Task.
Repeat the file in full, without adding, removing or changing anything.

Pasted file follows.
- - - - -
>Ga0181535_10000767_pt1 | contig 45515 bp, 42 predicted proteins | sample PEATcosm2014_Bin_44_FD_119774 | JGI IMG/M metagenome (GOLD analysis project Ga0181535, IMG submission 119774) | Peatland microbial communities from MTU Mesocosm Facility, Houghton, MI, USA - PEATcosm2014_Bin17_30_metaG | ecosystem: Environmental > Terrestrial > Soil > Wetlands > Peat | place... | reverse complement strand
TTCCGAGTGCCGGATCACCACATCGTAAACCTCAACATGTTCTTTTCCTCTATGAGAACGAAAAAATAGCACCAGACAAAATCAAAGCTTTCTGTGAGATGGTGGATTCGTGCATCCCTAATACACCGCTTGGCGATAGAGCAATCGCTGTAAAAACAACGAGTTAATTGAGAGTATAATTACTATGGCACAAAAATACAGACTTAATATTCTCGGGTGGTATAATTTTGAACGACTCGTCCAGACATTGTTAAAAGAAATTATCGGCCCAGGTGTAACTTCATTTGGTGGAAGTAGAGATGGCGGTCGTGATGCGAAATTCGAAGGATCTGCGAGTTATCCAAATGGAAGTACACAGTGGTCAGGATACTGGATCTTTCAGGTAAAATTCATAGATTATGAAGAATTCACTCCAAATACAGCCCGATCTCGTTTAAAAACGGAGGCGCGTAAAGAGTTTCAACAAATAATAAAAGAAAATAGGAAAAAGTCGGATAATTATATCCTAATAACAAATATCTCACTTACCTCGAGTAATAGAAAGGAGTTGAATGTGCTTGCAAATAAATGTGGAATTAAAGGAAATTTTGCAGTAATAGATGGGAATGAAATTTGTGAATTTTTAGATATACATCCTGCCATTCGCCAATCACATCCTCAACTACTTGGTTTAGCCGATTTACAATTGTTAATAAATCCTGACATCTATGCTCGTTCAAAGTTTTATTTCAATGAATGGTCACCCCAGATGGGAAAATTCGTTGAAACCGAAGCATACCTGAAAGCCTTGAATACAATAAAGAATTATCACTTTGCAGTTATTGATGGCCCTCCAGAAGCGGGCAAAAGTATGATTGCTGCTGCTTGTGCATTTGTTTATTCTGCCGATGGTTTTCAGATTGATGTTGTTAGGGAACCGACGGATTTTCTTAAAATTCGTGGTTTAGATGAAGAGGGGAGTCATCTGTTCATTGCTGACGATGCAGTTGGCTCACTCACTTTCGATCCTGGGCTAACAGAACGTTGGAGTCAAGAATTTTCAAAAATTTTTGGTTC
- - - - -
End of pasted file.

>Ga0181535_10000767_pt1 | contig 45515 bp, 42 predicted proteins | sample PEATcosm2014_Bin_44_FD_119774 | JGI IMG/M metagenome (GOLD analysis project Ga0181535, IMG submission 119774) | Peatland microbial communities from MTU Mesocosm Facility, Houghton, MI, USA - PEATcosm2014_Bin17_30_metaG | ecosystem: Environmental > Terrestrial > Soil > Wetlands > Peat | place... | reverse complement strand
TTCCGAGTGCCGGATCACCACATCGTAAACCTCAACATGTTCTTTTCCTCTATGAGAACGAAAAAATAGCACCAGACAAAATCAAAGCTTTCTGTGAGATGGTGGATTCGTGCATCCCTAATACACCGCTTGGCGATAGAGCAATCGCTGTAAAAACAACGAGTTAATTGAGAGTATAATTACTATGGCACAAAAATACAGACTTAATATTCTCGGGTGGTATAATTTTGAACGACTCGTCCAGACATTGTTAAAAGAAATTATCGGCCCAGGTGTAACTTCATTTGGTGGAAGTAGAGATGGCGGTCGTGATGCGAAATTCGAAGGATCTGCGAGTTATCCAAATGGAAGTACACAGTGGTCAGGATACTGGATCTTTCAGGTAAAATTCATAGATTATGAAGAATTCACTCCAAATACAGCCCGATCTCGTTTAAAAACGGAGGCGCGTAAAGAGTTTCAACAAATAATAAAAGAAAATAGGAAAAAGTCGGATAATTATATCCTAATAACAAATATCTCACTTACCTCGAGTAATAGAAAGGAGTTGAATGTGCTTGCAAATAAATGTGGAATTAAAGGAAATTTTGCAGTAATAGATGGGAATGAAATTTGTGAATTTTTAGATATACATCCTGCCATTCGCCAATCACATCCTCAACTACTTGGTTTAGCCGATTTACAATTGTTAATAAATCCTGACATCTATGCTCGTTCAAAGTTTTATTTCAATGAATGGTCACCCCAGATGGGAAAATTCGTTGAAACCGAAGCATACCTGAAAGCCTTGAATACAATAAAGAATTATCACTTTGCAGTTATTGATGGCCCTCCAGAAGCGGGCAAAAGTATGATTGCTGCTGCTTGTGCATTTGTTTATTCTGCCGATGGTTTTCAGATTGATGTTGTTAGGGAACCGACGGATTTTCTTAAAATTCGTGGTTTAGATGAAGAGGGGAGTCATCTGTTCATTGCTGACGATGCAGTTGGCTCACTCACTTTCGATCCTGGGCTAACAGAACGTTGGAGTCAAGAATTTTCAAAAATTTTTGGTTC